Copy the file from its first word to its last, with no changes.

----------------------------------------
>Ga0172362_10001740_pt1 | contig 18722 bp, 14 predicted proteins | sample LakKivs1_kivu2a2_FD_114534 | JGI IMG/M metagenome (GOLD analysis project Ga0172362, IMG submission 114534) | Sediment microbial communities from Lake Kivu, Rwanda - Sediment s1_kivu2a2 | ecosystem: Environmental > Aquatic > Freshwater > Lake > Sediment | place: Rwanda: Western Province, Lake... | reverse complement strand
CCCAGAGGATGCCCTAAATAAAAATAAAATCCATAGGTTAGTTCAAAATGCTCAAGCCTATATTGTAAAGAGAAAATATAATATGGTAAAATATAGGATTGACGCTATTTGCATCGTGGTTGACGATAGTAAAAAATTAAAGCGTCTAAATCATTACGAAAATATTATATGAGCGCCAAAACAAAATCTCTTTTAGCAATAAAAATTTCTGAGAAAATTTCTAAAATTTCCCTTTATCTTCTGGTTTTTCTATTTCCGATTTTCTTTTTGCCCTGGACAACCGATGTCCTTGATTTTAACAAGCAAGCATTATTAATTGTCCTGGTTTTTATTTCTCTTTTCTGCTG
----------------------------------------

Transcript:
>Ga0172362_10001740_pt1 | contig 18722 bp, 14 predicted proteins | sample LakKivs1_kivu2a2_FD_114534 | JGI IMG/M metagenome (GOLD analysis project Ga0172362, IMG submission 114534) | Sediment microbial communities from Lake Kivu, Rwanda - Sediment s1_kivu2a2 | ecosystem: Environmental > Aquatic > Freshwater > Lake > Sediment | place: Rwanda: Western Province, Lake... | reverse complement strand
CCCAGAGGATGCCCTAAATAAAAATAAAATCCATAGGTTAGTTCAAAATGCTCAAGCCTATATTGTAAAGAGAAAATATAATATGGTAAAATATAGGATTGACGCTATTTGCATCGTGGTTGACGATAGTAAAAAATTAAAGCGTCTAAATCATTACGAAAATATTATATGAGCGCCAAAACAAAATCTCTTTTAGCAATAAAAATTTCTGAGAAAATTTCTAAAATTTCCCTTTATCTTCTGGTTTTTCTATTTCCGATTTTCTTTTTGCCCTGGACAACCGATGTCCTTGATTTTAACAAGCAAGCATTATTAATTGTCCTGGTTTTTATTTCTCTTTTCTGCTG